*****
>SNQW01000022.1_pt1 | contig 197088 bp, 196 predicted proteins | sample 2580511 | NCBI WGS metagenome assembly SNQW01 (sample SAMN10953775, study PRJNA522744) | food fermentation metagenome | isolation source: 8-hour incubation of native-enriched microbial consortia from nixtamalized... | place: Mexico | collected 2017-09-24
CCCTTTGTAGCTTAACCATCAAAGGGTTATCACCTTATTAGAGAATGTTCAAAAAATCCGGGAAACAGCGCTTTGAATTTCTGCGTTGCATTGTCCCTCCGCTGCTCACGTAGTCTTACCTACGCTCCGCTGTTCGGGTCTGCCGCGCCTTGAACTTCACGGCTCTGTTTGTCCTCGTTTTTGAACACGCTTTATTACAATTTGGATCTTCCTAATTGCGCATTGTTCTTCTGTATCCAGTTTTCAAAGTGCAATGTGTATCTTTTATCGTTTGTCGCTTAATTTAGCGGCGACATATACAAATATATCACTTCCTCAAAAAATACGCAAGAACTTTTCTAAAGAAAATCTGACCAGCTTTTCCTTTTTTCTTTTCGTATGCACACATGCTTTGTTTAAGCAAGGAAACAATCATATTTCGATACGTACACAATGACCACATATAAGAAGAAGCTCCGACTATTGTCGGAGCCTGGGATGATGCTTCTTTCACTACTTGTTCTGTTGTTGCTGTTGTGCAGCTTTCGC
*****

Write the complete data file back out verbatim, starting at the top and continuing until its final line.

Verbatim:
>SNQW01000022.1_pt1 | contig 197088 bp, 196 predicted proteins | sample 2580511 | NCBI WGS metagenome assembly SNQW01 (sample SAMN10953775, study PRJNA522744) | food fermentation metagenome | isolation source: 8-hour incubation of native-enriched microbial consortia from nixtamalized... | place: Mexico | collected 2017-09-24
CCCTTTGTAGCTTAACCATCAAAGGGTTATCACCTTATTAGAGAATGTTCAAAAAATCCGGGAAACAGCGCTTTGAATTTCTGCGTTGCATTGTCCCTCCGCTGCTCACGTAGTCTTACCTACGCTCCGCTGTTCGGGTCTGCCGCGCCTTGAACTTCACGGCTCTGTTTGTCCTCGTTTTTGAACACGCTTTATTACAATTTGGATCTTCCTAATTGCGCATTGTTCTTCTGTATCCAGTTTTCAAAGTGCAATGTGTATCTTTTATCGTTTGTCGCTTAATTTAGCGGCGACATATACAAATATATCACTTCCTCAAAAAATACGCAAGAACTTTTCTAAAGAAAATCTGACCAGCTTTTCCTTTTTTCTTTTCGTATGCACACATGCTTTGTTTAAGCAAGGAAACAATCATATTTCGATACGTACACAATGACCACATATAAGAAGAAGCTCCGACTATTGTCGGAGCCTGGGATGATGCTTCTTTCACTACTTGTTCTGTTGTTGCTGTTGTGCAGCTTTCGC